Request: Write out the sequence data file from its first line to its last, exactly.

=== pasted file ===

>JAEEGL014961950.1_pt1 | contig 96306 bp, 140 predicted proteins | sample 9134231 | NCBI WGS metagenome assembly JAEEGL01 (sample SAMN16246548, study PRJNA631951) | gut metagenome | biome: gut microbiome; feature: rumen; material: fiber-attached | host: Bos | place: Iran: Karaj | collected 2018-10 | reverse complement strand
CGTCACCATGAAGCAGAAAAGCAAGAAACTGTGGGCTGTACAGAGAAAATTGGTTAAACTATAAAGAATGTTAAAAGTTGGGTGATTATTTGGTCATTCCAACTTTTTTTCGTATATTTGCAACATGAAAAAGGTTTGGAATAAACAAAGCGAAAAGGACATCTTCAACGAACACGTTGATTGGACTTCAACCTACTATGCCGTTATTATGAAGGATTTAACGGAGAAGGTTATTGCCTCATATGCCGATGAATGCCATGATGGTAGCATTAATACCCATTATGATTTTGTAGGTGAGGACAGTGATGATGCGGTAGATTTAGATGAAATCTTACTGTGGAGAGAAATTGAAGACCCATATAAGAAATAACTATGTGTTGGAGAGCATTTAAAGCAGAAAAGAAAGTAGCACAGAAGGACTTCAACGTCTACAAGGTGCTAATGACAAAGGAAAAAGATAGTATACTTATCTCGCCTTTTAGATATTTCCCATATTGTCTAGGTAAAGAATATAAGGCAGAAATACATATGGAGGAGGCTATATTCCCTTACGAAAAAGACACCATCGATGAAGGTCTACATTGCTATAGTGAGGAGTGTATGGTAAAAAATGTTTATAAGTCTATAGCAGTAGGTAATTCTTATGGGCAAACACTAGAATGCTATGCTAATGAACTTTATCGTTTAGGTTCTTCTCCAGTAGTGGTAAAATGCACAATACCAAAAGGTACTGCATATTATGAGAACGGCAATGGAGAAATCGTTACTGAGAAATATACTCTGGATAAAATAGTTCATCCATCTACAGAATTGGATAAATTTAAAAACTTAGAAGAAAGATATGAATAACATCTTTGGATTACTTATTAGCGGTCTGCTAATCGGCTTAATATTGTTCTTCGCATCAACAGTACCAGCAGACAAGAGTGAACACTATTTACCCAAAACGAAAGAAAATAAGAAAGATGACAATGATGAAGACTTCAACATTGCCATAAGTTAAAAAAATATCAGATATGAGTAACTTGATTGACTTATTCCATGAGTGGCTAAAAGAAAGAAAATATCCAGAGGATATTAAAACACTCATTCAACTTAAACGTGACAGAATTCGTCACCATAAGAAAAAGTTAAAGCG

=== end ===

>JAEEGL014961950.1_pt1 | contig 96306 bp, 140 predicted proteins | sample 9134231 | NCBI WGS metagenome assembly JAEEGL01 (sample SAMN16246548, study PRJNA631951) | gut metagenome | biome: gut microbiome; feature: rumen; material: fiber-attached | host: Bos | place: Iran: Karaj | collected 2018-10 | reverse complement strand
CGTCACCATGAAGCAGAAAAGCAAGAAACTGTGGGCTGTACAGAGAAAATTGGTTAAACTATAAAGAATGTTAAAAGTTGGGTGATTATTTGGTCATTCCAACTTTTTTTCGTATATTTGCAACATGAAAAAGGTTTGGAATAAACAAAGCGAAAAGGACATCTTCAACGAACACGTTGATTGGACTTCAACCTACTATGCCGTTATTATGAAGGATTTAACGGAGAAGGTTATTGCCTCATATGCCGATGAATGCCATGATGGTAGCATTAATACCCATTATGATTTTGTAGGTGAGGACAGTGATGATGCGGTAGATTTAGATGAAATCTTACTGTGGAGAGAAATTGAAGACCCATATAAGAAATAACTATGTGTTGGAGAGCATTTAAAGCAGAAAAGAAAGTAGCACAGAAGGACTTCAACGTCTACAAGGTGCTAATGACAAAGGAAAAAGATAGTATACTTATCTCGCCTTTTAGATATTTCCCATATTGTCTAGGTAAAGAATATAAGGCAGAAATACATATGGAGGAGGCTATATTCCCTTACGAAAAAGACACCATCGATGAAGGTCTACATTGCTATAGTGAGGAGTGTATGGTAAAAAATGTTTATAAGTCTATAGCAGTAGGTAATTCTTATGGGCAAACACTAGAATGCTATGCTAATGAACTTTATCGTTTAGGTTCTTCTCCAGTAGTGGTAAAATGCACAATACCAAAAGGTACTGCATATTATGAGAACGGCAATGGAGAAATCGTTACTGAGAAATATACTCTGGATAAAATAGTTCATCCATCTACAGAATTGGATAAATTTAAAAACTTAGAAGAAAGATATGAATAACATCTTTGGATTACTTATTAGCGGTCTGCTAATCGGCTTAATATTGTTCTTCGCATCAACAGTACCAGCAGACAAGAGTGAACACTATTTACCCAAAACGAAAGAAAATAAGAAAGATGACAATGATGAAGACTTCAACATTGCCATAAGTTAAAAAAATATCAGATATGAGTAACTTGATTGACTTATTCCATGAGTGGCTAAAAGAAAGAAAATATCCAGAGGATATTAAAACACTCATTCAACTTAAACGTGACAGAATTCGTCACCATAAGAAAAAGTTAAAGCG